CLAN appeal breaks quarter of a million

The CLAN 1,2,3 charity appeal has broken through the £250,000 barrier.

Funds have been pouring in at the rate of more than £1,000 per day since the appeal to build a new cancer centre in Aberdeen was lauched at the end of July last year, 241 days ago.

The breakthrough in the push for one charity to take two years to raise £3 million was announced on Wednesday morning after contri­butions from various events and private donations were banked.

CLAN committee chairwoman Elaine Jamieson said everyone in Shetland should feel very proud of their efforts. There was a “shared sense of responsibility” she said, and a feeling of “shared ownership” of the CLAN complex, which offers alternative therapies and accommo­dation to cancer patients (and carers) while in Aberdeen.

“There is a willingness to help others,” Mrs Jamieson said. “Unfor­tun­ately no-one knows who’ll be next.”

Two events in the isles at the weekend have helped swell CLAN’s coffers. A fund-raising Wii Night was held by the two-pupil Fetlar Primary School on Saturday. Thirty people, more than half the population of the isle, came to play on the giant screen at the school. It was evidently an evening of great hilarity as inexperi­enced people had a go on the Wii games console, playing games like darts and tennis and more war-like ones involving tanks (and managing to blow themselves up in the pro­cess). Other sideshows such as guess the weight of the (real life) baby were on offer, as well as raffles and homebakes.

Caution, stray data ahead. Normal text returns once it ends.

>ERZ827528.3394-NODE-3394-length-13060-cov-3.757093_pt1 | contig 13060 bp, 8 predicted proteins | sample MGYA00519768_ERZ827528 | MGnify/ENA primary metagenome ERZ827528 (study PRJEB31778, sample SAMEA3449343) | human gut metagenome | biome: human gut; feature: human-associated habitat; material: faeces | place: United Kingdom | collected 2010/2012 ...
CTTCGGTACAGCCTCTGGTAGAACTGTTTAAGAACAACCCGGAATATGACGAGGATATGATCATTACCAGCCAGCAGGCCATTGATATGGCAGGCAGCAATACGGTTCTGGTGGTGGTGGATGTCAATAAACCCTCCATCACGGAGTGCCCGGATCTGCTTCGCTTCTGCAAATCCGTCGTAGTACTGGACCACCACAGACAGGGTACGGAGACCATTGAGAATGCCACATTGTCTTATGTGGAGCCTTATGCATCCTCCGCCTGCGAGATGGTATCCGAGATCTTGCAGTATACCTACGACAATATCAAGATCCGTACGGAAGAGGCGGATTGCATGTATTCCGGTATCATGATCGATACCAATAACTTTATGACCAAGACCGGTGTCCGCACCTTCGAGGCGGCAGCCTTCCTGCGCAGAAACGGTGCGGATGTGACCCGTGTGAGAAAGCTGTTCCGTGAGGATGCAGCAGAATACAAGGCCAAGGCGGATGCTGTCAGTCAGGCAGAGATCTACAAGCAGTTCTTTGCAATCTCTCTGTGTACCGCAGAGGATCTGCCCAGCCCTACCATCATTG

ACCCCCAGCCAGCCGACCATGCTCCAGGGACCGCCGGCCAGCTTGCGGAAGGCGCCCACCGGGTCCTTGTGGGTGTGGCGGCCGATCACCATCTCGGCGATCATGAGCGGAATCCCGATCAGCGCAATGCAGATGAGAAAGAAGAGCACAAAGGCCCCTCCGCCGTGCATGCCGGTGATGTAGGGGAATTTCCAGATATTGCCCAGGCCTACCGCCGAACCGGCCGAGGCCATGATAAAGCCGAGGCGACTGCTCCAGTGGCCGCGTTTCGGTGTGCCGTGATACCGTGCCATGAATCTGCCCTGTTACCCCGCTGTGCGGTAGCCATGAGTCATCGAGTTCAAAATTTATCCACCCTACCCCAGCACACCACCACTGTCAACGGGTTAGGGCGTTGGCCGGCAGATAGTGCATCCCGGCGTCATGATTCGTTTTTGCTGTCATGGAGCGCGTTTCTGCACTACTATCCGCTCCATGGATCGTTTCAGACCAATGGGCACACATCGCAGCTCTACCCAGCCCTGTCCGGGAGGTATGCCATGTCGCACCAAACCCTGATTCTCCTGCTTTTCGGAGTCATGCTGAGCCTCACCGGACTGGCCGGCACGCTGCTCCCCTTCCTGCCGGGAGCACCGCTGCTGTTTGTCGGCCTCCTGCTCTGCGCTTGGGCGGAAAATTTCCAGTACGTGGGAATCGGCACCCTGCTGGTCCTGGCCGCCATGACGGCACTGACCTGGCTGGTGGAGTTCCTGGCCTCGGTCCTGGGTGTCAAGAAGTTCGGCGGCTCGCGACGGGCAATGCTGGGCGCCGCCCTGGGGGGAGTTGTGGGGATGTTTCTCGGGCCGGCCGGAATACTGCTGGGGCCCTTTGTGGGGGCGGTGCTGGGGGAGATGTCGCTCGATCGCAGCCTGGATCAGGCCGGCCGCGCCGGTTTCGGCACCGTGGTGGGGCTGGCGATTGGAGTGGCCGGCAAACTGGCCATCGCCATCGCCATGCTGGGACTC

The evening produced £360, doubling the money the school’s two pupils (both boys, one in primary six and one in primary seven) have now raised for CLAN. The boys recently pulled in an amount of £360 by selling calendars and nursery child­ren’s books written by them­selves. They presented a cheque with the grand total of £720 to a committee member at the Town Hall on Tuesday.

Principal teacher Paul Gill said he was “astounded” by the amount the small community could raise, and North Isles councillor Laura Baisley added: “Fetlar Primary is a very innovative school and this shows how a small community with a small school can make a difference. These children individu­ally must feel very special.”

CLAN committee member, form­er Fetlar pupil and councillor for Shetland Central Andrew Hughson said: “I applaud Tom and Ellis for showing tremendous initia­tive to collect such a huge sum.

“Their enterprising spirit, and considera­tion for others, is an example for others to aspire to. With this type of spirit in the community, I am sure Fetlar has a brighter future to look forward to.”

Also on Saturday 19 couples registered to take part in a Bullseye competition, based on the popular television programme, organised by Iris Anderson in the Whalsay Boating Club.

The elimination round started at 7.30pm, where the contestants were whittled down to a final three couples – John Eunson with Eleanor Irvine, Johnny Simpson with Marcia Pearson and Nick Nico with Ann-Marie Smith. The winners were Johnny and Marcia and the evening was enjoyed immensely by nearly 60 spectators, with £608.50 raised for the appeal.

The charity has been boosted hugely by the CLAN shop in the Toll Clock Shopping Centre, which to date has contributed £41,866. Another significant donation, of more than £25,000, came from the corporate dinners and raffle held at the Shetland Hotel in February,when tables were sold to local businesses.

Shetland has a history of giving generously to charitable causes, dating back to a donation given to Orkney in the wake of the Longhope lifeboat disaster 40 years ago.

In recent years Shetlanders have contri­buted outstanding amounts to the Children in Need appeal, and two years ago raised a specatcular sum for the CT scanner.


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